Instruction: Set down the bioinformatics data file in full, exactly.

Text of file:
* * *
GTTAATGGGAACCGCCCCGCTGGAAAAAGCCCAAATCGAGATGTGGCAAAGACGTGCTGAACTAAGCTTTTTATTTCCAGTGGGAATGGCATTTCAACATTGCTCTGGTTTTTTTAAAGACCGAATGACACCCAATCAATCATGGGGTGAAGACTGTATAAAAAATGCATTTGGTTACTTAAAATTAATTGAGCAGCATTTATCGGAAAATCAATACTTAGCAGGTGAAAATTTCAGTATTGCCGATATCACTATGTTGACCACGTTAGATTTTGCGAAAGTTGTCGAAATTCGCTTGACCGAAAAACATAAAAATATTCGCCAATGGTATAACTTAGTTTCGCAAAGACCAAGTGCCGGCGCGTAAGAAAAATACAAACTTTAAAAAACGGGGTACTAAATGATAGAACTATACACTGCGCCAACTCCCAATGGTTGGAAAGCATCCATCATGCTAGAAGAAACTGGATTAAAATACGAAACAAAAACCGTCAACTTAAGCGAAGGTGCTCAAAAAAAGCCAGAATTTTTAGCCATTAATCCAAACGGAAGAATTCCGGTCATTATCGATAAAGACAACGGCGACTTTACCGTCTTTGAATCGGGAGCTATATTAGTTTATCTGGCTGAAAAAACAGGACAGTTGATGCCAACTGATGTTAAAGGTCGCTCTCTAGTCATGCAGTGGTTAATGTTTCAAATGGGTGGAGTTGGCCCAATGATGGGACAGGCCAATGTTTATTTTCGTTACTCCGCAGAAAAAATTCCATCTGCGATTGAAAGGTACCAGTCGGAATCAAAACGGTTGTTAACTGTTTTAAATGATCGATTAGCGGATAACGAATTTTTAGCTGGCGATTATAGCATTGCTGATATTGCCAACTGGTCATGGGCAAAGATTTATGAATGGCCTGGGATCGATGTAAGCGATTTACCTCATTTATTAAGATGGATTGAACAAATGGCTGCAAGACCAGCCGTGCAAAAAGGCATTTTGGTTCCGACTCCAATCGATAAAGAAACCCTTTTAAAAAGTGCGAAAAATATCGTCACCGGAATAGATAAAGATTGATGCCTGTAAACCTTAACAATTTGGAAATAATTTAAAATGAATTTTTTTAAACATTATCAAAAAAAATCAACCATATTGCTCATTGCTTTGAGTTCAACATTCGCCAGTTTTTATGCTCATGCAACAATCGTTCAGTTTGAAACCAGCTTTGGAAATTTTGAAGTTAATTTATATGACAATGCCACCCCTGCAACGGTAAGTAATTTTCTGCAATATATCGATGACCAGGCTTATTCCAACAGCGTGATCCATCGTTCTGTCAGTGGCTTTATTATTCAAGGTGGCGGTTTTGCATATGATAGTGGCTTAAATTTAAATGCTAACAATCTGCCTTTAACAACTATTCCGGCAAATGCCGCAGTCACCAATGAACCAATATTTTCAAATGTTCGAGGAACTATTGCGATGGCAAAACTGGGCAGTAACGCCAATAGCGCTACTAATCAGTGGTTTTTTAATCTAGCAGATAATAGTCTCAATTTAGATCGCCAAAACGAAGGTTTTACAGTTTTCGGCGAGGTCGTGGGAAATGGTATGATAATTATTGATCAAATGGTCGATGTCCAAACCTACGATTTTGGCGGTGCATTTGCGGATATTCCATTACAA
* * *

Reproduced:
GTTAATGGGAACCGCCCCGCTGGAAAAAGCCCAAATCGAGATGTGGCAAAGACGTGCTGAACTAAGCTTTTTATTTCCAGTGGGAATGGCATTTCAACATTGCTCTGGTTTTTTTAAAGACCGAATGACACCCAATCAATCATGGGGTGAAGACTGTATAAAAAATGCATTTGGTTACTTAAAATTAATTGAGCAGCATTTATCGGAAAATCAATACTTAGCAGGTGAAAATTTCAGTATTGCCGATATCACTATGTTGACCACGTTAGATTTTGCGAAAGTTGTCGAAATTCGCTTGACCGAAAAACATAAAAATATTCGCCAATGGTATAACTTAGTTTCGCAAAGACCAAGTGCCGGCGCGTAAGAAAAATACAAACTTTAAAAAACGGGGTACTAAATGATAGAACTATACACTGCGCCAACTCCCAATGGTTGGAAAGCATCCATCATGCTAGAAGAAACTGGATTAAAATACGAAACAAAAACCGTCAACTTAAGCGAAGGTGCTCAAAAAAAGCCAGAATTTTTAGCCATTAATCCAAACGGAAGAATTCCGGTCATTATCGATAAAGACAACGGCGACTTTACCGTCTTTGAATCGGGAGCTATATTAGTTTATCTGGCTGAAAAAACAGGACAGTTGATGCCAACTGATGTTAAAGGTCGCTCTCTAGTCATGCAGTGGTTAATGTTTCAAATGGGTGGAGTTGGCCCAATGATGGGACAGGCCAATGTTTATTTTCGTTACTCCGCAGAAAAAATTCCATCTGCGATTGAAAGGTACCAGTCGGAATCAAAACGGTTGTTAACTGTTTTAAATGATCGATTAGCGGATAACGAATTTTTAGCTGGCGATTATAGCATTGCTGATATTGCCAACTGGTCATGGGCAAAGATTTATGAATGGCCTGGGATCGATGTAAGCGATTTACCTCATTTATTAAGATGGATTGAACAAATGGCTGCAAGACCAGCCGTGCAAAAAGGCATTTTGGTTCCGACTCCAATCGATAAAGAAACCCTTTTAAAAAGTGCGAAAAATATCGTCACCGGAATAGATAAAGATTGATGCCTGTAAACCTTAACAATTTGGAAATAATTTAAAATGAATTTTTTTAAACATTATCAAAAAAAATCAACCATATTGCTCATTGCTTTGAGTTCAACATTCGCCAGTTTTTATGCTCATGCAACAATCGTTCAGTTTGAAACCAGCTTTGGAAATTTTGAAGTTAATTTATATGACAATGCCACCCCTGCAACGGTAAGTAATTTTCTGCAATATATCGATGACCAGGCTTATTCCAACAGCGTGATCCATCGTTCTGTCAGTGGCTTTATTATTCAAGGTGGCGGTTTTGCATATGATAGTGGCTTAAATTTAAATGCTAACAATCTGCCTTTAACAACTATTCCGGCAAATGCCGCAGTCACCAATGAACCAATATTTTCAAATGTTCGAGGAACTATTGCGATGGCAAAACTGGGCAGTAACGCCAATAGCGCTACTAATCAGTGGTTTTTTAATCTAGCAGATAATAGTCTCAATTTAGATCGCCAAAACGAAGGTTTTACAGTTTTCGGCGAGGTCGTGGGAAATGGTATGATAATTATTGATCAAATGGTCGATGTCCAAACCTACGATTTTGGCGGTGCATTTGCGGATATTCCATTACAA